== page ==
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Thursday, October 12, 2017

The Leadership Game

It's been a long excuses about my lack of postings for the past year.  Actually, I've been trying to "retire" from dog training for the past 10 years now, but it doesn't seem to be working.  That's okay, I guess.  Most people's "dog problems" are so simple to fix that I feel an obligation to help--and feel guilty if I don't.

Recently I started a four-week class similar to the "Leadership Classes" I taught in Yakima for many years.  As my old students will recall, everything we do in Leadership Class starts with what I call the "Leadership Game."  I'm once again teaching that to my new students, who are witnessing the same miraculous and quick changes in their dogs' behavior and attitude. As communication improves between handler and dog, the relationship also improves.  The dog almost immediately starts to pay attention, show respect, and exercise self control.

I jotted down some notes for my new students on how to play the "Leadership Game," and then I realized I'd written probably my best explanation thus far of this amazing exercise.  So I'm sharing it here.....

How to play “The Leadership Game”
Stand facing your dog, who may be either sitting or standing—it doesn’t matter, as long as he’s facing you.

Gather the six-foot leash so you are holding the last 18” of it in your hands, held together at waist level.  There should be lots of drape in the leash between you and the dog.  The drape may even drag on the floor…that’s okay.
Without saying any command or even the dog’s name, step quickly backward to the end of the leash, giving the leash a HORIZONTAL zip, snap or jerk (not a pull) as you do it.  This should sharply and suddenly get your dog’s attention and cause him to move slightly in toward you. As soon as you do this, say something (not a command, but praise instead) to your dog to bring his attention toward your eyes.  Continue praising strongly and confidently to keep him looking your way.  Continue moving backward, inviting your dog to keep moving in to you.  If he wanders past or glances away, again move quickly to the end of the leash, giving it a horizontal snap, and using strong words of praise to bring the dog in toward you.   Remember to keep both hands together at waist level on the leash, so that all your physical corrections will move the dog in toward your center.  Keep up this movement and the vocal praise for several minutes each session.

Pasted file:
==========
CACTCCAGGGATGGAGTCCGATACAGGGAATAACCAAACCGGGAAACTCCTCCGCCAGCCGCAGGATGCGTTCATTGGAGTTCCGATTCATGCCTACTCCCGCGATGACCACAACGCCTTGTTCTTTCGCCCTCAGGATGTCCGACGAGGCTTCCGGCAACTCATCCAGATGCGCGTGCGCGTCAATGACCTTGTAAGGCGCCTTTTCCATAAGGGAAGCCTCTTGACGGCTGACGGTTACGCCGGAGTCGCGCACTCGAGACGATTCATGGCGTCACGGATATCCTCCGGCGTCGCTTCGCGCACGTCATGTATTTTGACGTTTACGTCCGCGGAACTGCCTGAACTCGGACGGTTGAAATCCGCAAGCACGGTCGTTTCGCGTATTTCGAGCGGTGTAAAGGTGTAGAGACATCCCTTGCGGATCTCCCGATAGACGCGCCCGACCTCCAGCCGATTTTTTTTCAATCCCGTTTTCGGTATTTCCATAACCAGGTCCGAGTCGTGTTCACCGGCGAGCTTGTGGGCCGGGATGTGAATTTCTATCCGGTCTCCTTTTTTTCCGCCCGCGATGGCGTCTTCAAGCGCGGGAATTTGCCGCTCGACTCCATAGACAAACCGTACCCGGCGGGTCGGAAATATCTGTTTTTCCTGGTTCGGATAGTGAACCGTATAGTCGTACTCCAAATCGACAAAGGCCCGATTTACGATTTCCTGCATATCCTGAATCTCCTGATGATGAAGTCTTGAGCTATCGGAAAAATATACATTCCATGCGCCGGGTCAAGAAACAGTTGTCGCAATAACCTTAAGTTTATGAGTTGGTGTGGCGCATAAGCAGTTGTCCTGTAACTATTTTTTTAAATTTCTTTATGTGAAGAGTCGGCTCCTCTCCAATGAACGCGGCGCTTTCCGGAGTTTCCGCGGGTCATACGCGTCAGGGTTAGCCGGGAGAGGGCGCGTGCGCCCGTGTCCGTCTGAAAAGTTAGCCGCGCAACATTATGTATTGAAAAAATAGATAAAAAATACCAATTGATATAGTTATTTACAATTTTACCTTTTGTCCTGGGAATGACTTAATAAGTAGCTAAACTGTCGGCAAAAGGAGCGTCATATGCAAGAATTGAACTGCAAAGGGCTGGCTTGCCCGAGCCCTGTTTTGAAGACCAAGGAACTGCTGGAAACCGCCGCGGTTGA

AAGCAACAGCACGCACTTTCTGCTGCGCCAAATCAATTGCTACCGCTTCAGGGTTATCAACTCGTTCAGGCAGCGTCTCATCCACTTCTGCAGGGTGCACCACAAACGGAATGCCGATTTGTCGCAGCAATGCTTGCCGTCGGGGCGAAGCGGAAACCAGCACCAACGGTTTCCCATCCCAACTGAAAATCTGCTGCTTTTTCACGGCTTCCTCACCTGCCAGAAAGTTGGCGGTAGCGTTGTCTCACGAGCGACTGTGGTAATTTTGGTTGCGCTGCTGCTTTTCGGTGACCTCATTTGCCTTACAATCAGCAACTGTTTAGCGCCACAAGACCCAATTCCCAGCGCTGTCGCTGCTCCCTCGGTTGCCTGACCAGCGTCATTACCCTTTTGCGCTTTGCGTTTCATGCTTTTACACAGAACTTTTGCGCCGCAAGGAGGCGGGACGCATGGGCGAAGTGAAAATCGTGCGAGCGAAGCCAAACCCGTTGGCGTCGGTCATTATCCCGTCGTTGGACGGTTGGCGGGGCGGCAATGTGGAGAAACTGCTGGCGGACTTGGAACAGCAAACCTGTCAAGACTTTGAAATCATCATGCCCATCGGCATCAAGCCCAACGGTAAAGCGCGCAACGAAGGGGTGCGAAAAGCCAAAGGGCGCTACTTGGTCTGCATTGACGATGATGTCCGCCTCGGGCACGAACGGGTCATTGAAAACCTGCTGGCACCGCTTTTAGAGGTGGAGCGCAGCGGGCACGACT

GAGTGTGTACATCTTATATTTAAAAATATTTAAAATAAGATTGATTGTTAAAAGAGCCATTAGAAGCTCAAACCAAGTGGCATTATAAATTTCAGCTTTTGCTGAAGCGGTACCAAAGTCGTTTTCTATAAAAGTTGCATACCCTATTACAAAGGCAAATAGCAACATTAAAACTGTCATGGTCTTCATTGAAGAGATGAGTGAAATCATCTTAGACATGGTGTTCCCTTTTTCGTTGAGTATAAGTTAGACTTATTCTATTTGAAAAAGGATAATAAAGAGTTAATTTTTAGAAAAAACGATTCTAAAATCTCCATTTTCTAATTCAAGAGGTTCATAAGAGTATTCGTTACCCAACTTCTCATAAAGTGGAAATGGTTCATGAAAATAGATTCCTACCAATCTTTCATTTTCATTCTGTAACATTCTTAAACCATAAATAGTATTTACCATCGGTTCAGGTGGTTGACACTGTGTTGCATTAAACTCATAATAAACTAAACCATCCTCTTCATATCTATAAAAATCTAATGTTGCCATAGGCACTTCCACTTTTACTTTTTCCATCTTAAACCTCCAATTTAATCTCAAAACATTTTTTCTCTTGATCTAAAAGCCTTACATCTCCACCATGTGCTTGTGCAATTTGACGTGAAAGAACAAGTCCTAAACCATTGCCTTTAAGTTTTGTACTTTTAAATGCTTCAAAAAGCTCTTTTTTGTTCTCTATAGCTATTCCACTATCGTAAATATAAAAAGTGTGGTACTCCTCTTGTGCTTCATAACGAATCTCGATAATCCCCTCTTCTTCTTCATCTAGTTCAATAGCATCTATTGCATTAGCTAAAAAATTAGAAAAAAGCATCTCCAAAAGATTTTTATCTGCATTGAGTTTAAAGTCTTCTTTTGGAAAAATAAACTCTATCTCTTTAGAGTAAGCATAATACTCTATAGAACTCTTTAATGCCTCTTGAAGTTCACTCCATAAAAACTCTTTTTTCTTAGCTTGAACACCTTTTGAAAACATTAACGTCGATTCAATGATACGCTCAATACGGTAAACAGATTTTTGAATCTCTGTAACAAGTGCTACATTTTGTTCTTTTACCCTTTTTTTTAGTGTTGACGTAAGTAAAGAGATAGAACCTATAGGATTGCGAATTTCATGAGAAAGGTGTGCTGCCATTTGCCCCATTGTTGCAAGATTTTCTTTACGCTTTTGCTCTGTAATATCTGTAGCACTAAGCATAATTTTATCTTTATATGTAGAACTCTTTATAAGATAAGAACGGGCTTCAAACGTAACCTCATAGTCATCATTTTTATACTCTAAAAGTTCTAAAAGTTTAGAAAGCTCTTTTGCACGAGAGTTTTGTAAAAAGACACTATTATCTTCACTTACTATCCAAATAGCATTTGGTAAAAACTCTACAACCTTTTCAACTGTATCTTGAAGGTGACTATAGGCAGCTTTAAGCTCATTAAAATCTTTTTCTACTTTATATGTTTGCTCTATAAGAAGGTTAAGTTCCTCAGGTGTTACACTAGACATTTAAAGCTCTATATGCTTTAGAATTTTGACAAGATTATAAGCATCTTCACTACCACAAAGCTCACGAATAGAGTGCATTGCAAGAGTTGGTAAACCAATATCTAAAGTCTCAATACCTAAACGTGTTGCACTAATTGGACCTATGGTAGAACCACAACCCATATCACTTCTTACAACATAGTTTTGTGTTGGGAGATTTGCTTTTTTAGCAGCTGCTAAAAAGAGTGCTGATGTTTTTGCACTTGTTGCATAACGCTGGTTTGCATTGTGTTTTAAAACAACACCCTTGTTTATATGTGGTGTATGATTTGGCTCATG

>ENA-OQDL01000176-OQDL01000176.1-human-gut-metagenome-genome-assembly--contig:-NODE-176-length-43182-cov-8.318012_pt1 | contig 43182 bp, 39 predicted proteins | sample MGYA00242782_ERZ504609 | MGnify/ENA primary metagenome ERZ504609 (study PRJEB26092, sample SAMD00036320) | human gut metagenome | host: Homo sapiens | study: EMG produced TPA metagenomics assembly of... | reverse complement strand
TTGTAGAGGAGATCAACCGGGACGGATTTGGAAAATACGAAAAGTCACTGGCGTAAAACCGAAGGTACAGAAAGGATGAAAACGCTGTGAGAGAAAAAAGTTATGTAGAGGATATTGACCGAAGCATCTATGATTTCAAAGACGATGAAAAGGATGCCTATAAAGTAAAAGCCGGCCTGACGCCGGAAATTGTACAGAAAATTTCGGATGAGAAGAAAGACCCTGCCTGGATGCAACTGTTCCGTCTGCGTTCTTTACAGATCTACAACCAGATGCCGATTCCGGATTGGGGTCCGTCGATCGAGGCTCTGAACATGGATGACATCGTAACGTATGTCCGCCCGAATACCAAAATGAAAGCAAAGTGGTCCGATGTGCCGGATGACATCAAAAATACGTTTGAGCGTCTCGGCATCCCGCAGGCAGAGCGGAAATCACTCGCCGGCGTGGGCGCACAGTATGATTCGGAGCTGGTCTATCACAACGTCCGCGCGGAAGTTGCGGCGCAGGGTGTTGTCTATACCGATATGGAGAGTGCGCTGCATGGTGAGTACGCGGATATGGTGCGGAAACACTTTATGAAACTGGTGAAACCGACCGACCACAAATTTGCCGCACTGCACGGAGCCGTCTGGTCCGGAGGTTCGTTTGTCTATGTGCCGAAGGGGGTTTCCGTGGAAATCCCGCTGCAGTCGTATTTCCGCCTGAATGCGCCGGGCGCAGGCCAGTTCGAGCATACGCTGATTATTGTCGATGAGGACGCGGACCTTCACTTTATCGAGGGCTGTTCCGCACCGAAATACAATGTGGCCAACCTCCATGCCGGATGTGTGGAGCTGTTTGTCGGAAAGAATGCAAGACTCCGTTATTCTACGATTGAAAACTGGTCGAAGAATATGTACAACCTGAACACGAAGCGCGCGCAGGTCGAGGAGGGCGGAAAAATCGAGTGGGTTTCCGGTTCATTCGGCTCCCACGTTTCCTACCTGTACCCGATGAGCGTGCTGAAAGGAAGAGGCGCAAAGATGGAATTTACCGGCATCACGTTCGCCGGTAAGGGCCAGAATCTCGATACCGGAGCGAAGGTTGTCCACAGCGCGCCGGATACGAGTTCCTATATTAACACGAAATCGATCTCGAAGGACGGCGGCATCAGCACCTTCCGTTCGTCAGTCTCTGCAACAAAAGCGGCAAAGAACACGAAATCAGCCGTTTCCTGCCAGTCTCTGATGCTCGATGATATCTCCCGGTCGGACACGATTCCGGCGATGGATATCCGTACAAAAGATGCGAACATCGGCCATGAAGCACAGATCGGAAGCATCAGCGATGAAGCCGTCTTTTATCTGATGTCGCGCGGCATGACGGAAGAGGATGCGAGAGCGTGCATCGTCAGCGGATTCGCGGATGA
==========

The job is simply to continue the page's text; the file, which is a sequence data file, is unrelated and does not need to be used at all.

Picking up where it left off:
If your dog crowds you—comes in TOO close and tries to step on your toes or push on your body—then bounce him backward a step or two using your leg.  Do not push or shove.  BOUNCE!  The abruptness of this move will help get your dog’s attention and respect without hurting either one of you, and it’s a more natural (dog-on-dog) move—playful and spontaneous.

Note: any bounce or snap of the leash is made relative to the size and disposition of the dog!  A big, heavy dog requires more energy. A small dog requires only a light snap or bounce…just enough to get his attention.

The idea of the "Leadership Game" is to immediately establish your role as the dog’s benevolent leader.  You should be strong, confident, intimidating yet kind. Your ability to occasionally catch your dog “off guard” in this exercise (and thus, get in a leash correction) will solidify this role in your dog’s mind, as you are demonstrating to him that you are faster, smarter, stronger and more leader like than he is (even if you don’t think you really are!)

While you do this, your dog should be giving you 100% of his attention.  In turn, he gets 100% of yours. In effect, you are taking control of your dog’s mind, almost like hypnosis, and keeping him in a “trance” of active, submissive, compliant mindset.

You may see your dog go through transitions during this process.. At first he may seem happy and willing and playful, with perked ears and inquisitive forehead.  This may change into a “Why are we doing this?” attitude, which could provoke minor naughtiness like jumping up, pulling on the leash, or avoiding eye contact.  Getting through these transitions is crucial.  At the end of your session, whether 15 seconds or 15 minutes, your dog’s demeanor should look relaxed, his ears down and back, submissive and listening, his forehead back and smooth instead of furrowed.